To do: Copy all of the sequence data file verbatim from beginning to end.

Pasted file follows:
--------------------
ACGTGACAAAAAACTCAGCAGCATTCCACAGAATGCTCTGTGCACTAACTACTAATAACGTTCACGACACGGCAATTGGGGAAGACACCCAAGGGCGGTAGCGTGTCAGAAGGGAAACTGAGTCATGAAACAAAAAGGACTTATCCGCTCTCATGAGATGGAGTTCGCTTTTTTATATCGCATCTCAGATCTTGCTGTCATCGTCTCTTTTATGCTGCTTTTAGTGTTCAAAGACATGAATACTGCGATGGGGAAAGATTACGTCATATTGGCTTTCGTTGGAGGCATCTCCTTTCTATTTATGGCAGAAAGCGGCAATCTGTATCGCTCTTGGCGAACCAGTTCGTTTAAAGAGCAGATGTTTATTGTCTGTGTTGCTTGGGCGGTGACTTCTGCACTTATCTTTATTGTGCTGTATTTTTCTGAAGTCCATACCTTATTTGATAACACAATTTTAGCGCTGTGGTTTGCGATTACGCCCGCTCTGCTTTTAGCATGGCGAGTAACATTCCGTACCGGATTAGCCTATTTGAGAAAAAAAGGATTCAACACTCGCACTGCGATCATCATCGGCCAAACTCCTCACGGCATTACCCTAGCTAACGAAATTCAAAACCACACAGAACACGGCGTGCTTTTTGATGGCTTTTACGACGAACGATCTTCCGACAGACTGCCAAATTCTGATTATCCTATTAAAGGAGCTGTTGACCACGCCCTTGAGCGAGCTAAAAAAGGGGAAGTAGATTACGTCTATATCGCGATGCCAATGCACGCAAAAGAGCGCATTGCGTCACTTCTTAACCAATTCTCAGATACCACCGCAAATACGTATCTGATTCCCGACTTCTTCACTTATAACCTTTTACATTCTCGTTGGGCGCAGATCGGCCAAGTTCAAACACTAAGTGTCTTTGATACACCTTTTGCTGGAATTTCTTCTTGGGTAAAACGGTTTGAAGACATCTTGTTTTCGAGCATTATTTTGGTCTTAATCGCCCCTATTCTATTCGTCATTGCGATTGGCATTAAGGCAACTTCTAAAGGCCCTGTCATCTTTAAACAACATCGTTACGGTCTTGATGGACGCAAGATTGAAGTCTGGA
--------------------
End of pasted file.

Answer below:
ACGTGACAAAAAACTCAGCAGCATTCCACAGAATGCTCTGTGCACTAACTACTAATAACGTTCACGACACGGCAATTGGGGAAGACACCCAAGGGCGGTAGCGTGTCAGAAGGGAAACTGAGTCATGAAACAAAAAGGACTTATCCGCTCTCATGAGATGGAGTTCGCTTTTTTATATCGCATCTCAGATCTTGCTGTCATCGTCTCTTTTATGCTGCTTTTAGTGTTCAAAGACATGAATACTGCGATGGGGAAAGATTACGTCATATTGGCTTTCGTTGGAGGCATCTCCTTTCTATTTATGGCAGAAAGCGGCAATCTGTATCGCTCTTGGCGAACCAGTTCGTTTAAAGAGCAGATGTTTATTGTCTGTGTTGCTTGGGCGGTGACTTCTGCACTTATCTTTATTGTGCTGTATTTTTCTGAAGTCCATACCTTATTTGATAACACAATTTTAGCGCTGTGGTTTGCGATTACGCCCGCTCTGCTTTTAGCATGGCGAGTAACATTCCGTACCGGATTAGCCTATTTGAGAAAAAAAGGATTCAACACTCGCACTGCGATCATCATCGGCCAAACTCCTCACGGCATTACCCTAGCTAACGAAATTCAAAACCACACAGAACACGGCGTGCTTTTTGATGGCTTTTACGACGAACGATCTTCCGACAGACTGCCAAATTCTGATTATCCTATTAAAGGAGCTGTTGACCACGCCCTTGAGCGAGCTAAAAAAGGGGAAGTAGATTACGTCTATATCGCGATGCCAATGCACGCAAAAGAGCGCATTGCGTCACTTCTTAACCAATTCTCAGATACCACCGCAAATACGTATCTGATTCCCGACTTCTTCACTTATAACCTTTTACATTCTCGTTGGGCGCAGATCGGCCAAGTTCAAACACTAAGTGTCTTTGATACACCTTTTGCTGGAATTTCTTCTTGGGTAAAACGGTTTGAAGACATCTTGTTTTCGAGCATTATTTTGGTCTTAATCGCCCCTATTCTATTCGTCATTGCGATTGGCATTAAGGCAACTTCTAAAGGCCCTGTCATCTTTAAACAACATCGTTACGGTCTTGATGGACGCAAGATTGAAGTCTGGA